On Monday 10 December  at 9am CET, the Court of Justice of the European Union provided the UK government with a clear exit from the madness that is Brexit. The ruling answered a simple question, but an incredibly significant one. Under the terms of the EU treaties, Mrs May, acting on behalf of the UK, triggered Article 50 unilaterally, by writing a letter. During the two year period from the trigger the parties have space to negotiate the terms of exit, but if no agreement is found at the end of the two years then EU law stops.

 But what if during that period lots of new facts come to light proving that the Leave campaign was dodgy? What if it becomes crystal clear that the Leave campaign promises were at best naive and at worst outright lies? What if lots of people change their minds? What if the House of Commons rejects the deal agreed?

 What I and my co-litigants wanted to know was this: Can the UK revoke Article 50 by a simple letter? Or do the other EU states have a say in it and might they impose conditions?

 There have been a lot of twists and turns to the case. We lost initially in the Court of Session, appealed it to the Inner House and won, then the UK government tried to appeal to the Supreme Court and were refused, then they did it anyway and the UK Supreme Court itself told them to get back in their box. The hearing in Luxembourg last month was a delight. The UK did our job for us with a truculent, ungracious and disrespectful presentation to the Court, which I think went a long way to helping our case.

 The ECJ has moved at light speed to deal with the case. They expedited the hearing, before a full bench, and for the Advocate General Opinion to be issued just a week after the hearing is unheard of, let alone for us to get the full ruling only one week later, the day before the non-vote in Westminster.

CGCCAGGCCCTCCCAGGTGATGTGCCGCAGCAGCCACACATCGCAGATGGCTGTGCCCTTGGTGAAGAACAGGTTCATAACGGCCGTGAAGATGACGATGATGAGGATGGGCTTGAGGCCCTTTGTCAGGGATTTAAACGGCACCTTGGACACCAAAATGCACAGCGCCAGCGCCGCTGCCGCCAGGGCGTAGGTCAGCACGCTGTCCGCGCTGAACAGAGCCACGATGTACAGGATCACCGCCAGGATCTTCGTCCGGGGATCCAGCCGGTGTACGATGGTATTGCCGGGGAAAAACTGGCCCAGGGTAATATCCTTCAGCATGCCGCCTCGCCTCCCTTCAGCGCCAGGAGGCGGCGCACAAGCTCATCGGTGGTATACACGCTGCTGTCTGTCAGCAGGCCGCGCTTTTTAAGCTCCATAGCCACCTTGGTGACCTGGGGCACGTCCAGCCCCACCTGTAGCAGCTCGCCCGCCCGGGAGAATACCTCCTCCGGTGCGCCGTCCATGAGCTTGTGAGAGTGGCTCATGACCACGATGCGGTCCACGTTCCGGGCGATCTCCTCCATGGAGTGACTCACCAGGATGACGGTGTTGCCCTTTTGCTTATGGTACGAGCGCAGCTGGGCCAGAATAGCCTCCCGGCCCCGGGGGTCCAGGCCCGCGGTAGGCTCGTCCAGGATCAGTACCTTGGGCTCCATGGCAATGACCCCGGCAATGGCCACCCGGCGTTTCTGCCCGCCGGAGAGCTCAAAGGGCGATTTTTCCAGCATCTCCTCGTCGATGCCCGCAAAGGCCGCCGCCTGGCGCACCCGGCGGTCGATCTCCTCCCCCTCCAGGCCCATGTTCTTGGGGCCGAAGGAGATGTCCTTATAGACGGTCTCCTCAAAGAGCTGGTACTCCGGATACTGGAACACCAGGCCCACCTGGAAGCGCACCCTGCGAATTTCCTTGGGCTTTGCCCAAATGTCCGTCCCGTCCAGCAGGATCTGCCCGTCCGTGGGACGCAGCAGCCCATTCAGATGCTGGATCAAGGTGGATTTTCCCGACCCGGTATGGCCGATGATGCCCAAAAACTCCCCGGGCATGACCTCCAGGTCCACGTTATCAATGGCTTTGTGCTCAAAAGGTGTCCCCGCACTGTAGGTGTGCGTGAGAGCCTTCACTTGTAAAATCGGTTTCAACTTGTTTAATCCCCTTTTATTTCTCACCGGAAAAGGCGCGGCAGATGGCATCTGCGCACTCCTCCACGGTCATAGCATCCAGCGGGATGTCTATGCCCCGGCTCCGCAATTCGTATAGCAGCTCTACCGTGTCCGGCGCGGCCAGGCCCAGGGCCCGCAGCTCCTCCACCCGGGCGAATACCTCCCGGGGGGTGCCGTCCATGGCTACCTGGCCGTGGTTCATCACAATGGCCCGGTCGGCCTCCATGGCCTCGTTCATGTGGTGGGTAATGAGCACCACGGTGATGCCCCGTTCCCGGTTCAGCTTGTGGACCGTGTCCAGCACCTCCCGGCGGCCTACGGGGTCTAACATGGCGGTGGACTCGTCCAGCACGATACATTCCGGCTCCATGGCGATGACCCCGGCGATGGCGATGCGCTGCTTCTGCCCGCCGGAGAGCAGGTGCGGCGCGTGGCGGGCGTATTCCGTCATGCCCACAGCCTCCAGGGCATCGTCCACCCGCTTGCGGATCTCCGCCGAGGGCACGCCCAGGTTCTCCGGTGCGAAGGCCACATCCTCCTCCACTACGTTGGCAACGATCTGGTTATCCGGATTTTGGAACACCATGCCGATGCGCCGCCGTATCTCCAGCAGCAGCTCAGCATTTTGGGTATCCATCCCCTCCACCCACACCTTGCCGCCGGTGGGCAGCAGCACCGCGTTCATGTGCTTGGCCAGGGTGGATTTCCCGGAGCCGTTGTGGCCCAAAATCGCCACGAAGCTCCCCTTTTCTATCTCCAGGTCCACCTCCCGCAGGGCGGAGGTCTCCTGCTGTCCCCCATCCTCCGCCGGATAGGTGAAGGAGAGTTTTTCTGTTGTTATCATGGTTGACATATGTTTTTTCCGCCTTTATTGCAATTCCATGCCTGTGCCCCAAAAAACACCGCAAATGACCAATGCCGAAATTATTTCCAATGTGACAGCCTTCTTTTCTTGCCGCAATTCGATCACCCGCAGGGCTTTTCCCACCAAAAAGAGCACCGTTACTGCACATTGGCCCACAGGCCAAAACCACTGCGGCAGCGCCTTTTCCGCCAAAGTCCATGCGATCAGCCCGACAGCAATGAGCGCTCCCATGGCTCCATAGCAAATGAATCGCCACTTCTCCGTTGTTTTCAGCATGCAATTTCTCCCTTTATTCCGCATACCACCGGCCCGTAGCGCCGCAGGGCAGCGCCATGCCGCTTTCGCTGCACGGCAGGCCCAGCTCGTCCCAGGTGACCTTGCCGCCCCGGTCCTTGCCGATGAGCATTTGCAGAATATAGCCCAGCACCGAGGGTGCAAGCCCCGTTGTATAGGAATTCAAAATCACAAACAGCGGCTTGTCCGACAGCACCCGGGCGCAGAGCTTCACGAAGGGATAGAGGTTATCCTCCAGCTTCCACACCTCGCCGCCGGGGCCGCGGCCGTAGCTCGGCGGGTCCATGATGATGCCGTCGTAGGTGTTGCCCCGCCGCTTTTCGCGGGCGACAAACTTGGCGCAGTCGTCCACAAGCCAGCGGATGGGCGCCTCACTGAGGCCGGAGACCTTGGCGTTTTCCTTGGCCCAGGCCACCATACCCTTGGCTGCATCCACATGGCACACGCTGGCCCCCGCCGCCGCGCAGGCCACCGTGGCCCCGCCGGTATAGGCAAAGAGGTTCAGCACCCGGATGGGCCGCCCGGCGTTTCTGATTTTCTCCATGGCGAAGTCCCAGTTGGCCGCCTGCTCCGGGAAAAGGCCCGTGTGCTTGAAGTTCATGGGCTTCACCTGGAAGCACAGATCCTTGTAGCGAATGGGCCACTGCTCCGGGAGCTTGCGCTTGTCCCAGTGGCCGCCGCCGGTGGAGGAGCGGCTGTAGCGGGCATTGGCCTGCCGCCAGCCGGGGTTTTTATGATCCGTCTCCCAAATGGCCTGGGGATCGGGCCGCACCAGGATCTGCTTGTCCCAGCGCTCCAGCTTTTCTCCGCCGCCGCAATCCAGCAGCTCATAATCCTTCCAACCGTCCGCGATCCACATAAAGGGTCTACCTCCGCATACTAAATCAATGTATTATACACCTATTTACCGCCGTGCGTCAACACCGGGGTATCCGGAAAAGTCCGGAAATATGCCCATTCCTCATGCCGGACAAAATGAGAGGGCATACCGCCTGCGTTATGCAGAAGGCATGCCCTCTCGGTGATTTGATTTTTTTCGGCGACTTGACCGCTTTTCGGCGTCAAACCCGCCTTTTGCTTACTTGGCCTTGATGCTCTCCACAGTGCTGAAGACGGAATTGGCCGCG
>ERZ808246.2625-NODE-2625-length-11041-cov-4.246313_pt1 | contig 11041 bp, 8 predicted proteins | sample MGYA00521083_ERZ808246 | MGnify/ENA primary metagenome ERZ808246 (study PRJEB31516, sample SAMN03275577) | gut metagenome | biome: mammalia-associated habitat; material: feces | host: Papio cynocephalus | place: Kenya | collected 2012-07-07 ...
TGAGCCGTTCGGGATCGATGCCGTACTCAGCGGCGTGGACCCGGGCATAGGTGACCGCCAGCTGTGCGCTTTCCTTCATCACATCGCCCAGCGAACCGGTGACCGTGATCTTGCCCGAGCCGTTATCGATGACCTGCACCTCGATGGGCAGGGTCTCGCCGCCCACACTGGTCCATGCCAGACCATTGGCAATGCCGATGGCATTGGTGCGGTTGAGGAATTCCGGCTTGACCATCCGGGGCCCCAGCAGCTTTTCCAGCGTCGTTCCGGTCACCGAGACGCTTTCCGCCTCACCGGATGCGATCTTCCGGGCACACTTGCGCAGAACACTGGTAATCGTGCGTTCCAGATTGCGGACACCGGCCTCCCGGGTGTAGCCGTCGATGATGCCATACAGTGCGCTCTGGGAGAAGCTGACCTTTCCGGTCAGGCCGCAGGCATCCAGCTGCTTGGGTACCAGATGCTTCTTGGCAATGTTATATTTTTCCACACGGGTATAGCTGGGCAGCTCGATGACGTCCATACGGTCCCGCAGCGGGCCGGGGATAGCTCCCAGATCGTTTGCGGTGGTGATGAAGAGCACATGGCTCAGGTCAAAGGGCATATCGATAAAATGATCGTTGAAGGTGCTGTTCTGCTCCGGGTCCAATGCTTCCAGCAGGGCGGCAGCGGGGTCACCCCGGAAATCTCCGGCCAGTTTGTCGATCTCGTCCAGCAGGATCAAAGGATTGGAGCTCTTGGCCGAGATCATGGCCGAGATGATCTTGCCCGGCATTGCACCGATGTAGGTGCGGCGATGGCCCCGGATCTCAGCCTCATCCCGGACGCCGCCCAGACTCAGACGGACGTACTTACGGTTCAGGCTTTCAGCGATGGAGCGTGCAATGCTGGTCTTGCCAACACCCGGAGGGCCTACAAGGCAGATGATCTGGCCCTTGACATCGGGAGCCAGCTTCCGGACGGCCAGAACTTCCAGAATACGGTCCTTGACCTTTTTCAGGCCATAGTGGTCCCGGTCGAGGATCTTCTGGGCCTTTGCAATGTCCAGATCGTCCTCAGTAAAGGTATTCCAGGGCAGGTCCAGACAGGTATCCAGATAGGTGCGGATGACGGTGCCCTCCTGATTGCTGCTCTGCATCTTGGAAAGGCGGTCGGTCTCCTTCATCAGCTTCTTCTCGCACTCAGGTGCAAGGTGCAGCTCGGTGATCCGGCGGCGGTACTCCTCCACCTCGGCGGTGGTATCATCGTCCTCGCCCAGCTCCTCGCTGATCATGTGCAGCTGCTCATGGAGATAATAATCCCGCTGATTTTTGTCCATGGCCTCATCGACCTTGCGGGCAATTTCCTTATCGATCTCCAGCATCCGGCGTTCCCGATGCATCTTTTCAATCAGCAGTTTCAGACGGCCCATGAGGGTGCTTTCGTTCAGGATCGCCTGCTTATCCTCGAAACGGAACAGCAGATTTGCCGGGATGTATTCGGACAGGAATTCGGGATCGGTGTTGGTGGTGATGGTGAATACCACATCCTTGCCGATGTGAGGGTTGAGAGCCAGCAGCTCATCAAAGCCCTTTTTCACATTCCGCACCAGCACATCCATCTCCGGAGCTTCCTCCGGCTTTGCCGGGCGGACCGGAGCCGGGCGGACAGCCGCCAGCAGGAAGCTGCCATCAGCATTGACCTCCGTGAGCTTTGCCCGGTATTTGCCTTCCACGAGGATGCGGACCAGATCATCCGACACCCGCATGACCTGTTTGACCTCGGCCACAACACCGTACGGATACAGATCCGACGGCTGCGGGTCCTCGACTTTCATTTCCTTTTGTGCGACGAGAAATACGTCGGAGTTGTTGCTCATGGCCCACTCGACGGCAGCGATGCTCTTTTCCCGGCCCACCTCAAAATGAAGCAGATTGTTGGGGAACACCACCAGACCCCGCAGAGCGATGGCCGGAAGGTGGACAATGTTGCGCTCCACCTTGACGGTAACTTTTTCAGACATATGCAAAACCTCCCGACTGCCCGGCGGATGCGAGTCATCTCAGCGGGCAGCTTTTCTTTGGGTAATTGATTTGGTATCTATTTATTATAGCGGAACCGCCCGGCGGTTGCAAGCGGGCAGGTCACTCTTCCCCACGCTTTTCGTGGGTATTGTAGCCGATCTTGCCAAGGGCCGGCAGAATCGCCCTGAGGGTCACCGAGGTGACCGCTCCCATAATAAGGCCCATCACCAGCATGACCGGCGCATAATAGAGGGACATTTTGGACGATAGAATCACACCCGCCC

And now we know the answer. Yes, the UK can revoke Article 50 and it can do so unilaterally.

 This possibility exists for as long as the Withdrawal Agreement has not entered into force or, if no agreement has been concluded, for as long as the two-year period from the date of the notification of the intention to withdraw from the EU, and any possible extension, has not expired. Any revocation must follow a democratic process in accordance with national constitutional requirements.

 The ECJ has provided a bright new “Exit” sign alongside the unappealing options Mrs May has brought us: deal or no deal. Her deal is nothing of the sort: it is an exit with no detail on the future; and no deal is simply not an option which anyone other than the worst irresponsible would contemplate.

 I think our MPs are vulnerable to pressure from the UK government that “there is no alternative, we must do this”. Like the First World War Generals on all sides who knew that further conflict was hopeless but it was easier to carry on, I fear the MPs will nod this flawed and hopeless deal through even in the knowledge that it will fall apart.  However, thanks to the lightning speed of the ECJ we are now clear that a third - and in my mind - vastly superior option is available to us and if MPs are eventually given the option of having a meaningful vote on this, it might just be that “The Scottish Case” puts an end to this madness for good.

The Judgment can be found here